The motor 46 can be any kind of motor which is capable of operating at a constant speed. The motor 46 can be an air or pneumatic motor, an electrical (alternating or direct current) motor, a hydraulic motor, or any other kind of commercially available motor. The motor 46 has an output shaft 52 which is axially aligned with the shaft 14. and connectable to the outer race 36 of the bearing 12. The motor 46 is capable of rotating the outer race 36 of the bearing 12 at a predetermined, constant speed. One means of connecting the output shaft 52 to the outer race 36 of the bearing 12 is by a hollow drive tube 54. The drive tube 54 contains a circular plate 56 at one end which has an aperture 58 formed there through. The aperture 58 is shaped and sized to securely receive the output shaft 52 of the motor 46. The opposite end of the drive tube 54 contains a set screw 60 adjustably positioned in an opening formed in the outer periphery of the drive tube 54. The drive tube 54 has an internal diameter which is sized to closely fit over the outer race 36 of the bearing 12. The set screw 60 is then tightened to secure the drive tube 54 to the outer race 36 of the bearing 12. The drive tube 54 provides a mechanical connection between the output shaft 52 of the motor 46 and the outer race 36 of the bearing 12. This connection will assure that the outer race 36 of the bearing 12 will rotate at the same speed as the output shaft 52 of the motor 46. By operating the motor 46, one can rotate the outer race 36 of the bearing 12.

It should be noted that other types and kinds of mechanical connections can be substituted for the drive tube 54. For example, the motor 46 could be axially moved closer to the bearing 12 and a bracket could be used to join the output shaft 52 to the outer race 36 of the bearing 12. It is contemplated that equivalent mechanical connectors will be apparent to those skilled in the art.

The motor 46 is supported by a pair of ball bearings and is equipped with a torque arm which can create resistance which prevents or limits the rotation of the motor 46. The actual rotational speed of the motor 46 can be governed by a speed potentiometer for an electric motor or by controlling air pressure used to drive an air motor. A potentiometer is an instrument for measuring an unknown voltage or potential difference by comparison to a standard voltage. A force sensor 64 is attached to the torque arm and is capable of measuring the amount of torque required to rotate the outer race 36 of the bearing 12 for a given setting on the torque arm . The force sensor 64 can be a load cell, a strain gauge or a variable resistor. A force sensor, such as a load cell, normally includes an amplifier to enhance the output signal. Force sensors 64 are available from Magnetic Power Systems Inc. having an office located at 1628 Manufacturers Drive, Fenton, Mo. 63026. Model CLI-5 load cell and model TR3 tension amplifier work fine in apparatus 10.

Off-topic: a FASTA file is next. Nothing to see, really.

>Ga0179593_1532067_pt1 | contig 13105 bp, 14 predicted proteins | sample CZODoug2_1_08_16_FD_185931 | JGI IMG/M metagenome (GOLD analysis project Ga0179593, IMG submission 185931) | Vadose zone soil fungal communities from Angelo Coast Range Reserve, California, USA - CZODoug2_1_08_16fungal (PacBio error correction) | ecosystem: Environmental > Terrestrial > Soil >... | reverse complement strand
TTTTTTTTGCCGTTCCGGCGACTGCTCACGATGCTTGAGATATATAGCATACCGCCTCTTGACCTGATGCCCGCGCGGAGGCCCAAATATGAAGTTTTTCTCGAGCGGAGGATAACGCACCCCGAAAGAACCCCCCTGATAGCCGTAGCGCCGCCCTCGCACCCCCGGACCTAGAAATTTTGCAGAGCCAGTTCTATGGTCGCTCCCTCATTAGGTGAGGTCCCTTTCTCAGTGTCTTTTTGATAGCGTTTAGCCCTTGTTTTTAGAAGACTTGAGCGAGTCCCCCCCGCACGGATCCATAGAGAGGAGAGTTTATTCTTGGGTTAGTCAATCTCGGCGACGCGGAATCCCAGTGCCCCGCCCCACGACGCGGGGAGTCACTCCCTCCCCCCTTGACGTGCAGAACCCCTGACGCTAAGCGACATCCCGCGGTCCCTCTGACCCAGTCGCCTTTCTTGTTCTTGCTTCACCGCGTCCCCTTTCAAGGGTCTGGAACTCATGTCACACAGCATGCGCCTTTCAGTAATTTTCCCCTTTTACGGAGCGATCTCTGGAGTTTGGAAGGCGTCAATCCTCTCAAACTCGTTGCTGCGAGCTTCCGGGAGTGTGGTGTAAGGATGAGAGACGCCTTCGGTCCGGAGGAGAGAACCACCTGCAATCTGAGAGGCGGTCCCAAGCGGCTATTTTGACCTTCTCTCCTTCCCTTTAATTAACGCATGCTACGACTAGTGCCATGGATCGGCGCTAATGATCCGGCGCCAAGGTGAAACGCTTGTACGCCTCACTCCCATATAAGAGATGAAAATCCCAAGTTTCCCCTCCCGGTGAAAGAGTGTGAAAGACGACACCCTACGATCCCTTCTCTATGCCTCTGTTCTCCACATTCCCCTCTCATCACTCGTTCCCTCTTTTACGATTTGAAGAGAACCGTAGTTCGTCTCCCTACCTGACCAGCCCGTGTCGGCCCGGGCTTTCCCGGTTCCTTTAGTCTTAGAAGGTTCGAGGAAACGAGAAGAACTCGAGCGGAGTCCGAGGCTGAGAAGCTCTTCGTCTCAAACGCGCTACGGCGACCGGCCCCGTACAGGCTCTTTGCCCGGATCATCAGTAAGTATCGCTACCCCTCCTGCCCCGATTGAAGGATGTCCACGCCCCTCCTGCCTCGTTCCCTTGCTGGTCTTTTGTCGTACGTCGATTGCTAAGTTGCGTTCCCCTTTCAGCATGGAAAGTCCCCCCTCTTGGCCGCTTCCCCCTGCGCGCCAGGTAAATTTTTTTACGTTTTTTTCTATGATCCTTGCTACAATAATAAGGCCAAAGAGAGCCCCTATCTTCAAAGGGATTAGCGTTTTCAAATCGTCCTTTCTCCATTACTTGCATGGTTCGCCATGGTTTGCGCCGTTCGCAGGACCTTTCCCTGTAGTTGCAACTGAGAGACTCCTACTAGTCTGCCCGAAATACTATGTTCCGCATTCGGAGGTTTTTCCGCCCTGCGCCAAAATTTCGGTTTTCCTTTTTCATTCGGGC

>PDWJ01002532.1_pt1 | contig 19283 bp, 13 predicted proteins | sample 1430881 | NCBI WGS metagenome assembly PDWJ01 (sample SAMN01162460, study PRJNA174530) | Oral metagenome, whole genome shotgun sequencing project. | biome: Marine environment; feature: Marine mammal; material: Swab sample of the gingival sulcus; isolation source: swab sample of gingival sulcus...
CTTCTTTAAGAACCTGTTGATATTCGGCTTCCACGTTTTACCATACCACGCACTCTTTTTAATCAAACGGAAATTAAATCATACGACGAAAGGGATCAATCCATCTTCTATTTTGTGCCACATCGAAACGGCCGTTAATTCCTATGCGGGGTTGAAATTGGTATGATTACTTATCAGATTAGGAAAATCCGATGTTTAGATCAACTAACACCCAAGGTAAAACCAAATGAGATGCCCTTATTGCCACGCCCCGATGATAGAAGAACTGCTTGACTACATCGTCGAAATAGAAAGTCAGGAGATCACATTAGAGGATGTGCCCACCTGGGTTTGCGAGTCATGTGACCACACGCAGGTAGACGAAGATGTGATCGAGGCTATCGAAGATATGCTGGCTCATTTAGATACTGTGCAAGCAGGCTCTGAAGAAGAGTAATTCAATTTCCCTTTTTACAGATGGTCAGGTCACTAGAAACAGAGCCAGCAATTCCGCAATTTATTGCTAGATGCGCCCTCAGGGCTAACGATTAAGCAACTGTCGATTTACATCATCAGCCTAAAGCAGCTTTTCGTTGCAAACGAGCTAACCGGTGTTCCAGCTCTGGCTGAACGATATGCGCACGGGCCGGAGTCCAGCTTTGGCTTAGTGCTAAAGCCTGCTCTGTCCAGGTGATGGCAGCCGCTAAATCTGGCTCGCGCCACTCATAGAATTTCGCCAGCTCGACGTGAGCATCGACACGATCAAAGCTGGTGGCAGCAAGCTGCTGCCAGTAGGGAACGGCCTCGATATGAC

The force sensor 64 is electrically connected via a wire 66 to a display unit 68. The display unit 68 provides a visual readout of the measured torque. The display unit 68 can contain a digital torque indicator 70 and/or an analog torque meter 72. The digital torque indicator 70 will display a numerical value for the torque sensed by the force sensor 64. The digital torque indicator 70 can be a model IMD100 meter commercially available from Red Lion Controls having an office at 20 Willow Springs Circle, York, Pa. 17402. The analog torque meter 72 has a dial display and can provide a go/no go indication. The analog torque meter 72 can be a model 16235 meter commercially available from Simpson Electric Company having an office located at 853 Dundee Avenue, Elgin, Ill. 60120. It should be noted that when using the analog torque meter 72, the operator must establish a-range of acceptable values, i.e. establish an upper and a lower value within which the measured torque values are acceptable.

The apparatus 10 can further include an rpm (revolutions per minute) sensor 74 which is mounted so as to record the revolutions of the drive tube 54. In FIG. 2, the rpm sensor 74. is shown being attached to the motor support 47. An indicator of some kind, such as a mark, an indentation, a protuberance, etc. is located on the drive tube 54 so as to enable the rpm sensor 74 to sense a complete revolution. The output from the rpm sensor 74 is electrically conveyed through a wire 76 to the display unit 68. The output from the rpm sensor 74 is digitally displayed on an rpm indicator 78. The rpm indicator 78 can be a tachometer such as model 47100-400 commercially available from Durant Instruments, Cutler-Hammer Inc. having an office at 4201 N. 27th Milwaukee, Wis. 53216. The need to utilize the rpm sensor 74 and rpm indicator 78 is optional